To fall out here was to die. Ahead, the crack of Lukas’ axe filled the gap in their line, his swing making good use of the space. Dragan stood above her, straddling where she lay, with his fist and forearm wrapped in the tunic of his headless-foe. He held the gouting corpse like a shield as he peered down at her gore-stained form. None of the blood was hers, but it soaked her like an omen, sliding into dark, gelatinous puddles and draining into the thirsty earth.
Her eyes were wide with pain, and ran with tears of shock. The sword that had once turned like an extension of her own flesh, lay just out of reach as her curled fingers twitched and trembled in the mud. He lowered his sword arm, bending to offer the support of his wrist, and she turned her face up to his, glaring from her own Hell up into his.
For a long moment she lay still, as realizations that needed no words passed between them. Looking away, searching for her sword, she spat and wiped the bloody drool from her lips. Then cradling her right arm tight against her belly, she reached for the strength of Dragan’s forearm, and he pulled her to her feet.
The guerilla fighters rallied, digging-in in the familiar formation of a marching camp as the sun rose over the burning ruin of Lenka's home. They had increased the count of their horses by ten, and their weapons count had doubled. It was a start in a war that would end when there were no more horses to ride or men to wield the swords.
Dragan left them with his blessing and Freya followed him, cursing silently as they rode the track back toward their home. The silence that clenched her anger tight was filled with too many words. If she began, they might never end and she wanted to scream out her frustration, to argue some kind of defense. And if words failed, to slap away the look of relief that eased the lines of Dragan’s face.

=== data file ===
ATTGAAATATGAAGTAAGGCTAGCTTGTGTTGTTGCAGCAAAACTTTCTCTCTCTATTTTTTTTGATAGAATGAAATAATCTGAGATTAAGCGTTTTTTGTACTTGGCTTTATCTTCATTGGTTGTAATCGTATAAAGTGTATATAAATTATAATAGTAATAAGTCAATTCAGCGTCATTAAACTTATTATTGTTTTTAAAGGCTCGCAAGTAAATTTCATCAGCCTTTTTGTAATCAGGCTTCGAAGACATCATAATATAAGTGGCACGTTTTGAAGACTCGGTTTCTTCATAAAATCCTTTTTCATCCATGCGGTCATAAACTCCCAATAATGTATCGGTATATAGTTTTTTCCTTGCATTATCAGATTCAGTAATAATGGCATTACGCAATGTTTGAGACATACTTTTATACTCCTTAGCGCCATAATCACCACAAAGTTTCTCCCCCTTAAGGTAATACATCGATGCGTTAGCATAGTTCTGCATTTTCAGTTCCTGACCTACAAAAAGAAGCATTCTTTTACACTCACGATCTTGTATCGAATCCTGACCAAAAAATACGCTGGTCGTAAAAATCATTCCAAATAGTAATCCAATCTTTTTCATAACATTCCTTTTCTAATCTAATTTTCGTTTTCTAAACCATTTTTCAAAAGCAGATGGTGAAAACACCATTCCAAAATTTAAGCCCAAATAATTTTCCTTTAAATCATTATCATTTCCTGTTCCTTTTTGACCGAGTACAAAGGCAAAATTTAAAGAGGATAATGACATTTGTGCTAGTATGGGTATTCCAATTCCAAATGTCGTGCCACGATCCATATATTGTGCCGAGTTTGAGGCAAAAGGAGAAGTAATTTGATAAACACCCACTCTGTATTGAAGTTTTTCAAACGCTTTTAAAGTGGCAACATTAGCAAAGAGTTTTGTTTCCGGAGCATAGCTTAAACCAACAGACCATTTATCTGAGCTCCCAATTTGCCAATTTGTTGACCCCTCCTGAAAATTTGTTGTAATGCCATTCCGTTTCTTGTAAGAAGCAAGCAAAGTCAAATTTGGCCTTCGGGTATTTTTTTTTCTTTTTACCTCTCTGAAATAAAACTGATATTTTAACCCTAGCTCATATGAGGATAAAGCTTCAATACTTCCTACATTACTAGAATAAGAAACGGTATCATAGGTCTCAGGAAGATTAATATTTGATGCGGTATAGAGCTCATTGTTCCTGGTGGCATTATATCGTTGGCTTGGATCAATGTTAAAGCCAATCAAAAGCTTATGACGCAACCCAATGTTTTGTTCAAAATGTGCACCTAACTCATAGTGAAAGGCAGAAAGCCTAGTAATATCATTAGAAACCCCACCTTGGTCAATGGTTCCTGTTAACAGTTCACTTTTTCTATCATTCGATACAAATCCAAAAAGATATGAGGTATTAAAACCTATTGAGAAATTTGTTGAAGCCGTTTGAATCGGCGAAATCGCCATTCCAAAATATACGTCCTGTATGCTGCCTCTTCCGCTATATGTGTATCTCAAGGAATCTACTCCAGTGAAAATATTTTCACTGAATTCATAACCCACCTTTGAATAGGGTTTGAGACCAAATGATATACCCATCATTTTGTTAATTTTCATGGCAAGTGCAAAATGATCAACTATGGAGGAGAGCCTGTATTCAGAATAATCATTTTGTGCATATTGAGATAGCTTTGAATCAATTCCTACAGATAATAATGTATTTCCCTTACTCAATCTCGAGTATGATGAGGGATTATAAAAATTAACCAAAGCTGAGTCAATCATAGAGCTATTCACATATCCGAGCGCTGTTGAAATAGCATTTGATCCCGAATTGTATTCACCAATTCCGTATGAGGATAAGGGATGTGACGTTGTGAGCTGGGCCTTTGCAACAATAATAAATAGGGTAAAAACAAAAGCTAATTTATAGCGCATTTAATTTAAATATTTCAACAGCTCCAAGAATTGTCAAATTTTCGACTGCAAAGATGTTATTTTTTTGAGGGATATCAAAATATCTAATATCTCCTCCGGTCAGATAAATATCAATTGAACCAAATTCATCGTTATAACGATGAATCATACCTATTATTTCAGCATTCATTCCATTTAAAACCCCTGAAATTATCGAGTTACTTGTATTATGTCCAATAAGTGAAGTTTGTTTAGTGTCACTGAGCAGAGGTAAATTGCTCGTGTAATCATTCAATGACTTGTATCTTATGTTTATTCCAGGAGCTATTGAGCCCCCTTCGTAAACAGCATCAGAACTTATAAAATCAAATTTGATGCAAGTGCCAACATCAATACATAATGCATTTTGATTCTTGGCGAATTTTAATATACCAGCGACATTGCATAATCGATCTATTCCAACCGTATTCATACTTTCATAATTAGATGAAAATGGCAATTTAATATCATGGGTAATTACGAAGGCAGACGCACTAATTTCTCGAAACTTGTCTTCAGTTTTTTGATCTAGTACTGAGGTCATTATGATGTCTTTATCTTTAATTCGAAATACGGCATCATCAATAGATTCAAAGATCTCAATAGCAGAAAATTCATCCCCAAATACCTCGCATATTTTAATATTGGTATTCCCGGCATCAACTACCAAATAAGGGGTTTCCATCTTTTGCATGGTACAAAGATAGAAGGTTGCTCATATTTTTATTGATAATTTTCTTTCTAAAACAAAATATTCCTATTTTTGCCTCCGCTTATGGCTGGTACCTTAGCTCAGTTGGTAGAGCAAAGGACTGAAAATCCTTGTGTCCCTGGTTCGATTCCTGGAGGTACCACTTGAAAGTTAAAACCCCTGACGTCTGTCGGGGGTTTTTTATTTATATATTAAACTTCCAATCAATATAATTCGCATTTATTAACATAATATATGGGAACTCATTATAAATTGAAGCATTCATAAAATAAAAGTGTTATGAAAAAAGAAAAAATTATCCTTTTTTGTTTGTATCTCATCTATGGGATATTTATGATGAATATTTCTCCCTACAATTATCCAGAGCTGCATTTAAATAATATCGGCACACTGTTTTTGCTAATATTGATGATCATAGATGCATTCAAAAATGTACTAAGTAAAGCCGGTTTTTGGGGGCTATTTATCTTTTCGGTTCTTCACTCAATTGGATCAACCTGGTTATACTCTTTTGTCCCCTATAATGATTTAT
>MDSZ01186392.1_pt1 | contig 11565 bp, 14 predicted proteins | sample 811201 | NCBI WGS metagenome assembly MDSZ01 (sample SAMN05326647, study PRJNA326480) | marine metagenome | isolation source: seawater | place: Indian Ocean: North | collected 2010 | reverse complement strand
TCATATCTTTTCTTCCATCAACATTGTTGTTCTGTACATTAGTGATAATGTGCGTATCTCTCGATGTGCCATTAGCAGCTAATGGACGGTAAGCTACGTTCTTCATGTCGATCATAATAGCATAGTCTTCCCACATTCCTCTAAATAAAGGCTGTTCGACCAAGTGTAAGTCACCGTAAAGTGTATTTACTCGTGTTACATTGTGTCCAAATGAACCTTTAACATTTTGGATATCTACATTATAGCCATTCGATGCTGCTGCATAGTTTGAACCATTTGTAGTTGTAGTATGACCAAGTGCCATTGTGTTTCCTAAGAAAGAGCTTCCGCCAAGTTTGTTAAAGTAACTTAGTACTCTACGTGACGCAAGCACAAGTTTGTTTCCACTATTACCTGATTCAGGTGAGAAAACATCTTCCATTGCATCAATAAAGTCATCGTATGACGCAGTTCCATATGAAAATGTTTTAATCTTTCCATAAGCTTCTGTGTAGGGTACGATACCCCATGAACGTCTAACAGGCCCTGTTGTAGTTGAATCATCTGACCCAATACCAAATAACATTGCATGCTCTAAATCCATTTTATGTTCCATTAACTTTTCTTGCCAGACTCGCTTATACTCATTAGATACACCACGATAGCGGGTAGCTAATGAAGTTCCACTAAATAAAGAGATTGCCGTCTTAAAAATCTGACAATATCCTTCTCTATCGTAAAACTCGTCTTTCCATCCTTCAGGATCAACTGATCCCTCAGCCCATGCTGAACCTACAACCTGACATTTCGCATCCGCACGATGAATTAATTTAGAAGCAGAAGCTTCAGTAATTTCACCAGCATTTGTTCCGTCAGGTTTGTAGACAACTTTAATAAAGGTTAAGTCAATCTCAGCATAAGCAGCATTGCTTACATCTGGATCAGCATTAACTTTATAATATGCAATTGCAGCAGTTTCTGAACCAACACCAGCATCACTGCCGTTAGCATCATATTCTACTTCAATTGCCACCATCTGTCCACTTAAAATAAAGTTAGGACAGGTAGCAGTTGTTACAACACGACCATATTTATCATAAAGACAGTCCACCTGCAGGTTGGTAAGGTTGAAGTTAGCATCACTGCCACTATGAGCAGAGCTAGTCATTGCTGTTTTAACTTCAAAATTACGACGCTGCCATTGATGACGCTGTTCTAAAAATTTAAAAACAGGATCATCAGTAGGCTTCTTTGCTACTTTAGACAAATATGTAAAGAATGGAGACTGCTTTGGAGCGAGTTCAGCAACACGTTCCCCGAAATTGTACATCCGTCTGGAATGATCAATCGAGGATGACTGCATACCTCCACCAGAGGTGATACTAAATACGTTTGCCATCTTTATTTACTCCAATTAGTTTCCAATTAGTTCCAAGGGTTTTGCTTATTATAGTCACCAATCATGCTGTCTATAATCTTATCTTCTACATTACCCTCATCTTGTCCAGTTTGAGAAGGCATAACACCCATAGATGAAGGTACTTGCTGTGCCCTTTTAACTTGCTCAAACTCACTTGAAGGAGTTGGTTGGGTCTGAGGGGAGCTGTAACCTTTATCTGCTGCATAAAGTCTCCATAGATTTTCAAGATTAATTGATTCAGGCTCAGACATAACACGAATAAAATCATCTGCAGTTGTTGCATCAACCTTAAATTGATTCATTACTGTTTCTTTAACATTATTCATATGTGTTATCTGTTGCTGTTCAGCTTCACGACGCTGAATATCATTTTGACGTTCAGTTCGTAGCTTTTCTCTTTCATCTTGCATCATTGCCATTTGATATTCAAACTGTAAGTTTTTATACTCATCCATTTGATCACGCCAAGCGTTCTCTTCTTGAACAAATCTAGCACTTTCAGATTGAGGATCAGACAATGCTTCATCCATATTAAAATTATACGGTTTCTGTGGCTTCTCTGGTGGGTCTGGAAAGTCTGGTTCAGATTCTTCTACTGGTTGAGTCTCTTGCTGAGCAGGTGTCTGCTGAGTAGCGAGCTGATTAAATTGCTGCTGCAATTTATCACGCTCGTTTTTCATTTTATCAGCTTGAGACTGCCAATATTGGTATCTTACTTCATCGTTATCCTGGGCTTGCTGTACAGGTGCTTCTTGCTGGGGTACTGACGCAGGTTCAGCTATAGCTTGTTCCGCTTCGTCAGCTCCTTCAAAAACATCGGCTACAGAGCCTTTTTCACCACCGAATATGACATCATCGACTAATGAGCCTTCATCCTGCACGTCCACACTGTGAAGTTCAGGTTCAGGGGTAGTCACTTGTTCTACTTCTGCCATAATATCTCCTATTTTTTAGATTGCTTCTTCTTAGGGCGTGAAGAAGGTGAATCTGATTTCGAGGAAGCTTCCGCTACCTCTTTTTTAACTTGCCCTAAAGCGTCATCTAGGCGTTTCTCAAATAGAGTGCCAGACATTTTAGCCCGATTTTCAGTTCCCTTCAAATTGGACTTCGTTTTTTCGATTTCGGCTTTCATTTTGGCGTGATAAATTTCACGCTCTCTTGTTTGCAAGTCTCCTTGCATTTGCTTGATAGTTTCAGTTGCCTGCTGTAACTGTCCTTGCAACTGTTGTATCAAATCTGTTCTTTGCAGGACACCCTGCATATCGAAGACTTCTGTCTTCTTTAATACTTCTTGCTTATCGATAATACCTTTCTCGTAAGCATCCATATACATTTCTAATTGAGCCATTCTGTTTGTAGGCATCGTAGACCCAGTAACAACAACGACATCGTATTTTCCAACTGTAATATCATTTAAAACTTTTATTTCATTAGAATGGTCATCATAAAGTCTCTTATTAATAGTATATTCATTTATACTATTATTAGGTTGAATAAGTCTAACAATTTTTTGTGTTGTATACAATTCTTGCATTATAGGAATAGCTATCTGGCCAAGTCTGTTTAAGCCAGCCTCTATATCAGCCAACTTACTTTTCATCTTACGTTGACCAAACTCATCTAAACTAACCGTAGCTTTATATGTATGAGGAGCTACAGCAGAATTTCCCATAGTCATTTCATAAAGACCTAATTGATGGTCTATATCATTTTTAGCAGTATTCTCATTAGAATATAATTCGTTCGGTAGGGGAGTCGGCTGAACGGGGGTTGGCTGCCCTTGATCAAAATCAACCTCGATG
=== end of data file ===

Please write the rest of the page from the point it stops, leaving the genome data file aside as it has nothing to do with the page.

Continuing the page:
His wordless calm spoke to her of justification. He need not answer for lies; his judgment had been proven right. He’d called her incompetent and he’d seen his call vindicated. He was wrong. He was wrong.
Blood had dried in itchy scabs across her arms and inside her tunic, and she picked at the irritation, scratching and flaking the accusing marks from her skin. The blood was not hers; how often had she worn the blood of other men? How often had she caught a sword that had been meant for him? It was only a moment. The morning was a workout after too long in a cold stiff hibernation, but her blood would warm.
It was only a moment. He was wrong. But she couldn’t find the confidence to say the words aloud.
* * * * *
In the darkness, Freya wept silently. Beside her, her husband slept, his breathing slow and even. His arm was her pillow, and as her sadness curled into her back and shoulders, she turned her face into his side, breathing the warm familiar smell of him deep. If every other dream he'd cherished had been a lie, at least he had made her feel safe when she slept beside him. He had made that one impossibility real.
Harder sobs rose at the thought and she sat up, pulling her snuffled breath away for fear of waking him. The air was cold, rushing up her back with a breath of ridicule, and she pulled a woolen rug up over her shoulders. Beneath the coverlet, the warmth of him spread across their bed, surrounding her hips with its comfortable wash. Perhaps sensing her movement, he rolled in his sleep, turning to reach for her, resting his hand on her thigh. It too, was hot against her skin.
Fat tears pushed from under her screwed up eyelids and a breath hiccoughed, as loud as a cry in the silence of the night. She lifted his hand and held the warm palm against her face, letting her tears run into the deep lines of fate. There was strength in his hands, in his long fingers, and she covered them with her own and pressed them close against her cheek. She turned her lips and kissed each finger, forcing a gag of silence over her breathing. The long lost infant she had been clung to him, drawing on the comfort and security the world had never offered her.